Again, it would be wrong to infer that the so-called stimulus package was for naught. It really is bearing fruit. It’s just not the fruit that Obama promised. To appreciate this, you have to understand what the real — as distinct from the announced — purpose of the stimulus package was. It was not, as Sowell points out, “to get that money out into the economy as fast as possible.” On the contrary, the real purpose, Sowell explains,
was to get that money — and the power that goes with it — into the hands of the government. Power is what politics is all about.
More money and power in the hands of government officials, less money and power in the hands of individuals. That’s the real Obama ticket. Or, rather, it’s part of the real Obama ticket. For what we seeing playing out in domestic affairs is also going on in the international arena. What Obama is doing to us as individuals he is also endeavoring to do to America as a whole: to render it less powerful, less “exceptional,” more part of a housebroken collective.
Later today, the Dear Leader will address the schoolchildren of America. Part of the indoctrination may involve a video in which various celebrities pledge to undertake such wonders as ending world hunger, fomenting the instauration of world peace, etc. There is even one bit proclaiming “I pledge to be a servant to our President.” How much of that will survive the ridicule and alarm it sparked we won’t know until the day is over.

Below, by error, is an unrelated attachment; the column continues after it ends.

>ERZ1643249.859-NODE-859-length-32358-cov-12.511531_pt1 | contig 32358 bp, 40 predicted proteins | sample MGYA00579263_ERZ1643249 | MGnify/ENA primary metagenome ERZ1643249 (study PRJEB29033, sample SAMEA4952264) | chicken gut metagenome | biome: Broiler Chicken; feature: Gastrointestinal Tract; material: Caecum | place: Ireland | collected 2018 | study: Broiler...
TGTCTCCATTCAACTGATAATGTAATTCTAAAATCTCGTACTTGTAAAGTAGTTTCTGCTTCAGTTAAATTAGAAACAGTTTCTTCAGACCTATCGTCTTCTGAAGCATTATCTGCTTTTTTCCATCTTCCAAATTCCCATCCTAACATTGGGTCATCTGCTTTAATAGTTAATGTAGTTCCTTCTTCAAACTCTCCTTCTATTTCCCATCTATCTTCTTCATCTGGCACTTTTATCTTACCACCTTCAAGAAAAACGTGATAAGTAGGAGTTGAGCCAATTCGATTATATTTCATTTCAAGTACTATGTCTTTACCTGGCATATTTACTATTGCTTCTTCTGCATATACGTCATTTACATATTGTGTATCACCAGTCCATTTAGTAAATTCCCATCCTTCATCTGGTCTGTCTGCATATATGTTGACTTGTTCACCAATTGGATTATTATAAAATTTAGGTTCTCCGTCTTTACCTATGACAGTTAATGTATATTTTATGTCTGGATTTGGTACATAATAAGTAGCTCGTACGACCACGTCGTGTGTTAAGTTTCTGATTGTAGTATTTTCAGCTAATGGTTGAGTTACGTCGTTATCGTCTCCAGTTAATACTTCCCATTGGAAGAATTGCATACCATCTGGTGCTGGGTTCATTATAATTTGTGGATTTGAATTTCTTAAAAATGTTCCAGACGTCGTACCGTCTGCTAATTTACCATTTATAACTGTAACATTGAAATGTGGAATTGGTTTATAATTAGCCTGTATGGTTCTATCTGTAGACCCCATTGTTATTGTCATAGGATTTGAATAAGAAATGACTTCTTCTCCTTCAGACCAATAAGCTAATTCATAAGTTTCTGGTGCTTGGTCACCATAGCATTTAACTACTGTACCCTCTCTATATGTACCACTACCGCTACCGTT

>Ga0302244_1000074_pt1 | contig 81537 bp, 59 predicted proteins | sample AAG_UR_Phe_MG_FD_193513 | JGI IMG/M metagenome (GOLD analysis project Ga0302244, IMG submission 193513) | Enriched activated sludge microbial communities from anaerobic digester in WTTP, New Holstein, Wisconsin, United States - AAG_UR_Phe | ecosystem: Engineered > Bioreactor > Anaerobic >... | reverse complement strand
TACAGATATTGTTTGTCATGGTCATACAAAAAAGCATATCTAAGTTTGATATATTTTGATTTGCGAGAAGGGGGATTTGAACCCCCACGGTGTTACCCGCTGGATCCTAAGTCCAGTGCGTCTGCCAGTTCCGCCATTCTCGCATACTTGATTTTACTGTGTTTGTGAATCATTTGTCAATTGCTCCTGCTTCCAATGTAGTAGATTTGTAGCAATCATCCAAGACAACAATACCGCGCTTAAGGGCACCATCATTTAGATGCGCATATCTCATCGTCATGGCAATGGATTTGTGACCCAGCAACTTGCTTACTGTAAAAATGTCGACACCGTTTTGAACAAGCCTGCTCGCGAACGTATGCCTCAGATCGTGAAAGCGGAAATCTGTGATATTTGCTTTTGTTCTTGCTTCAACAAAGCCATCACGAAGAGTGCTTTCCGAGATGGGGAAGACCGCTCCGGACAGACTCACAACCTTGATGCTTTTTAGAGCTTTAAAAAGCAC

Then there is tomorrow, when the Dear Leader will address Congress about health care “reform.” I’ve written about this before (e.g., here). The bottom line, I believe, is once again to be found in the disparity between what Obama says he wants to do and what he really intends. He says he wants to “reform” health care and cut costs. We all know, however, that by “reform” he means “socialize” and by “cut costs” he means “cut benefits, impose rationing, and make the middle class pay through the nose.” Behind it all is an effort to make the government the puppet-master-in-chief.
All this is depressing enough. But there is a silver lining, or at least the promise of one. This weekend I was visiting friends in Northwest Connecticut. At an end-of-summer party on Sunday, I ran into an acquaintance, a very clever fellow who, like the vast majority of his confreres in that part of the world, had embraced Obama as a sort of savior of the world. Note the preterite. He followed Obama to the White House trailing clouds of glory. Now, seven months into the Obama Orgy of Debt, he is an older, wiser liberal. “Shades of the prison-house” have begun to close in upon him and the radiance he perceived around Obama has faded in the light of common day.
My friend is a savvy man of affairs, and he was shaken, not stirred, by the assault that team Obama had perpetrated on the U.S economy. We spoke for only a few minutes, so I did not have an opportunity to plumb the depths of his disillusionment. I came away, though, with this cheering thought: if my intelligent though programmatically liberal friend could have experienced so rapid and drastic a season of political maturation, what does that mean for the Obama’s agenda? If the Northwest corner of Connecticut is having buyer’s remorse and has started muttering about “Obamination,” what then? Will Obama’s Children’s Crusade later today or his address before the Politburo tomorrow materially alter the political dégringolade that has been gathering steam for two months? I doubt it. The disjunction between words and deeds that Thomas Sowell dilated on is becoming too wide and too obvious to conceal.